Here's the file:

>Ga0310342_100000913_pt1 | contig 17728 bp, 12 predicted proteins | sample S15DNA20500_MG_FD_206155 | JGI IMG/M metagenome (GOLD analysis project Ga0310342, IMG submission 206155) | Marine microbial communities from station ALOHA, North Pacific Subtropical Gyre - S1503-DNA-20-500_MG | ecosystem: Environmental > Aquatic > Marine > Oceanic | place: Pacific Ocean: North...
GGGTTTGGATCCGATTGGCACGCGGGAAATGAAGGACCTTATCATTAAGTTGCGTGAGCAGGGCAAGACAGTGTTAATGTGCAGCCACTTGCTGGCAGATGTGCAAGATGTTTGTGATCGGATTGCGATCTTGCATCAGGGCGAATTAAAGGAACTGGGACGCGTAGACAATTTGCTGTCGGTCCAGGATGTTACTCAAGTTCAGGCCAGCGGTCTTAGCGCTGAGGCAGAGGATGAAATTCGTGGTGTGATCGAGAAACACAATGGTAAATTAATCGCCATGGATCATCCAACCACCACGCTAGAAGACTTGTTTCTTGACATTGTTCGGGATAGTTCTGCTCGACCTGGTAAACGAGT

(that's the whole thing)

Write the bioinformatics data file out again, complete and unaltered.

>Ga0310342_100000913_pt1 | contig 17728 bp, 12 predicted proteins | sample S15DNA20500_MG_FD_206155 | JGI IMG/M metagenome (GOLD analysis project Ga0310342, IMG submission 206155) | Marine microbial communities from station ALOHA, North Pacific Subtropical Gyre - S1503-DNA-20-500_MG | ecosystem: Environmental > Aquatic > Marine > Oceanic | place: Pacific Ocean: North...
GGGTTTGGATCCGATTGGCACGCGGGAAATGAAGGACCTTATCATTAAGTTGCGTGAGCAGGGCAAGACAGTGTTAATGTGCAGCCACTTGCTGGCAGATGTGCAAGATGTTTGTGATCGGATTGCGATCTTGCATCAGGGCGAATTAAAGGAACTGGGACGCGTAGACAATTTGCTGTCGGTCCAGGATGTTACTCAAGTTCAGGCCAGCGGTCTTAGCGCTGAGGCAGAGGATGAAATTCGTGGTGTGATCGAGAAACACAATGGTAAATTAATCGCCATGGATCATCCAACCACCACGCTAGAAGACTTGTTTCTTGACATTGTTCGGGATAGTTCTGCTCGACCTGGTAAACGAGT